Half of my closet contained a bookcase. If that doesn’t paint a picture of my formative years, nothing will. I can’t remember a time when books did not play a role in my life. My mother always had a book in our hand and always encouraged me and my younger brother to read. It didn’t matter what we read — novels, newspapers, magazines, comic books. Reading was important.(Of course my brother was weird and would actually read the encyclopedia for fun. OK, so he had an astronomical grade point average in college and is currently being offered spots at every doctorate program he applies to. That still was just weird.)
And so my childhood was filled with the Little House on the Prairie series, Trixie Belden (whom, I’m sorry, kicks Nancy Drew’s ass) and, yes, the Sweet Valley High series. Ah, Sweet Valley High. The trash novels of the pre-teen set. The stories revolved around twin sisters Jessica and Elizabeth Wakefield and were set in California. The plot? Almost always girl drama involving boys with a healthy does of personal appearance drama. We’re talking Beverly Hills 90210 the early years here.
So it was a return to my youth of sorts when I picked up three books in the Pretty Tough series.
These are young adult books for girls with a twist. All the main characters are female athletes.
They still endure the same high school drama that every teenage character endures. They have plenty of issues with boys and friends and family. They question their appearance. They are your basic teenage girls, who believe themselves to be abnormal or strange only to discover that others share similar feelings and insecurities.
All the books are set in Beachwood High School in California with the recurring adult, Martie, as the English teacher, soccer coach, adult philosopher who acts as the personal Yoda to each different class of girls.
The first book, Pretty Tough, centers on two sisters who play soccer. The second, Playing with the Boys, is about a girl who transfers to the California school from Ohio, is cut from the soccer team but becomes the kicker on the football team. The third, Head Games, is about a star center on the basketball team who comes to terms with her own height and her people-pleasing tendency with an extreme amount of boy drama.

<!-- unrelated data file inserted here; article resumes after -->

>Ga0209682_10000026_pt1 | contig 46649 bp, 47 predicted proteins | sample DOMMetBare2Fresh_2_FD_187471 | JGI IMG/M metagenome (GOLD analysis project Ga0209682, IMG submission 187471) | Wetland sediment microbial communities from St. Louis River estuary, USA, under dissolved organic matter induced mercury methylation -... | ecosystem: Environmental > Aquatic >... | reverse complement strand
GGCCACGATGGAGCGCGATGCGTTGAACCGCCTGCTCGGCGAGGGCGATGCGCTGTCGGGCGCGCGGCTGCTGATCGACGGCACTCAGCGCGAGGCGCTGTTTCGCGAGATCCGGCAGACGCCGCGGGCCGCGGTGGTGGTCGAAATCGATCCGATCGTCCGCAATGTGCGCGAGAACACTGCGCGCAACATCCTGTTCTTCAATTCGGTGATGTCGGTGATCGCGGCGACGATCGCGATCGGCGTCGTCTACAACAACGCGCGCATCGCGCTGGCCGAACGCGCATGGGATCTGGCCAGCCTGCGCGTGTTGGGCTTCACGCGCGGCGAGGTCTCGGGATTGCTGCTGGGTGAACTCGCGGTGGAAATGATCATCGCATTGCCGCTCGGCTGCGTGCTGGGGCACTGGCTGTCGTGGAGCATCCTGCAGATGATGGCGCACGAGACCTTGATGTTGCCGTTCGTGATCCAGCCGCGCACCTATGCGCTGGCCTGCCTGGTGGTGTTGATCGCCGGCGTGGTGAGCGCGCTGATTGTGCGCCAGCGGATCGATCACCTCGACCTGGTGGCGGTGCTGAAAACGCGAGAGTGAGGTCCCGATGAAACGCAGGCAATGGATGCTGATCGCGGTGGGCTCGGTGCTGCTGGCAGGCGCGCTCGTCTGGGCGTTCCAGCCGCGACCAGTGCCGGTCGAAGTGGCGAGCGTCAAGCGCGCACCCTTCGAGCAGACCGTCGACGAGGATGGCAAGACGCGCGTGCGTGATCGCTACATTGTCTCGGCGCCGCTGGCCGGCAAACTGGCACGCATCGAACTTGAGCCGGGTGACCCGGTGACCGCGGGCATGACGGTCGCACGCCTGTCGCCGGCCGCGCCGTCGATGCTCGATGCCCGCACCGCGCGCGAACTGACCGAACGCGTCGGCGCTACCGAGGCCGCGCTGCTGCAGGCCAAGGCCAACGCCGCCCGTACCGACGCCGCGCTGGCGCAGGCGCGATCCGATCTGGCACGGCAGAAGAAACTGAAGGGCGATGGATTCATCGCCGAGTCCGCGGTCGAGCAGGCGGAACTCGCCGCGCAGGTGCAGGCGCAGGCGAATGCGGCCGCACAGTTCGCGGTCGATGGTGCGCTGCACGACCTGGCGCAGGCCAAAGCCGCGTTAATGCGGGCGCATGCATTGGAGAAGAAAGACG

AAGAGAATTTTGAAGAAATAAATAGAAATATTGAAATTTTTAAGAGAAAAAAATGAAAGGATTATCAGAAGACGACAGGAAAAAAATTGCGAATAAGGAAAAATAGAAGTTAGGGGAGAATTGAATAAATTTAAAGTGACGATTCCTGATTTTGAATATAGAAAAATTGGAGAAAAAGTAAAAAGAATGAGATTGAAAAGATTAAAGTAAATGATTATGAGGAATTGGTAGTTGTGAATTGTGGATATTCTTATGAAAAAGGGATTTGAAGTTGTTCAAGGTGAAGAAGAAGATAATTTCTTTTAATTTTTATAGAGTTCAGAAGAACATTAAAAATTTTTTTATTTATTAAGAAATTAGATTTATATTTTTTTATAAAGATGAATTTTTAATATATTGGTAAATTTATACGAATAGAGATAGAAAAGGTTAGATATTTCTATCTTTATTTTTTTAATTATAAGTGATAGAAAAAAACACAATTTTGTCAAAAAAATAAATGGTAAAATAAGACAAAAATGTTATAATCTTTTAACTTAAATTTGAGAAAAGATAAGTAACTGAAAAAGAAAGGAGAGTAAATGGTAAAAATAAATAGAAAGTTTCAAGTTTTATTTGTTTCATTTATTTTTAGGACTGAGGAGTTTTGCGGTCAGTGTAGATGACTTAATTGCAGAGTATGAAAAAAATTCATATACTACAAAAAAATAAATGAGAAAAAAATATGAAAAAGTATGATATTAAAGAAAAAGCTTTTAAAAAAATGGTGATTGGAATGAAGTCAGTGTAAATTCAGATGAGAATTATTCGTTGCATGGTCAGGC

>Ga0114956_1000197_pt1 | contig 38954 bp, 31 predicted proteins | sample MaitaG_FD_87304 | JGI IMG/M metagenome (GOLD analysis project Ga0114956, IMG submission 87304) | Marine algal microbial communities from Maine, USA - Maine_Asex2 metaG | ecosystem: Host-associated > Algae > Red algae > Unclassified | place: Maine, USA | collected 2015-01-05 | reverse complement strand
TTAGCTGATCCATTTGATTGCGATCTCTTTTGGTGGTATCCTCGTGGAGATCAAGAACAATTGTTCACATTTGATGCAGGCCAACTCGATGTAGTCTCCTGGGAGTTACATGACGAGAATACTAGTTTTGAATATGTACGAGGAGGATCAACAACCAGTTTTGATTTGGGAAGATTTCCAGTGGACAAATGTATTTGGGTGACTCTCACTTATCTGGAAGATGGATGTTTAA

Personally, the boy-centric tone of Head Games was not quite my taste, but as the story unfolded, it had in a bigger purpose and I certainly could identify with main character Taylor Thomas’ feelings of awkwardness, even if I’m only three-apples high.
The philosophy of the series seems best summarized from a passage in the acknowledgement section of the inaugural book:
Pretty Tough is … getting up early for practice and staying late to finish a game. It’s the way you think, the way you talk, the way you act and the way you walk. It’s an attitude. It’s a motto for those who can see it through. It’s the way you play and the work you do. It’s never backing down. It’s never letting up. Pretty Tough is busting stereotypes, reaching new dimensions, and pushing limits for the love of the game.
But it’s not just about the love of the game. Look a bit closer and all the main characters learn how the intangibles on their respective playing fields carry over into other parts of their lives, drama and all.
Finally, sporty girls get a series all their own, which reflects the complexity of our existence.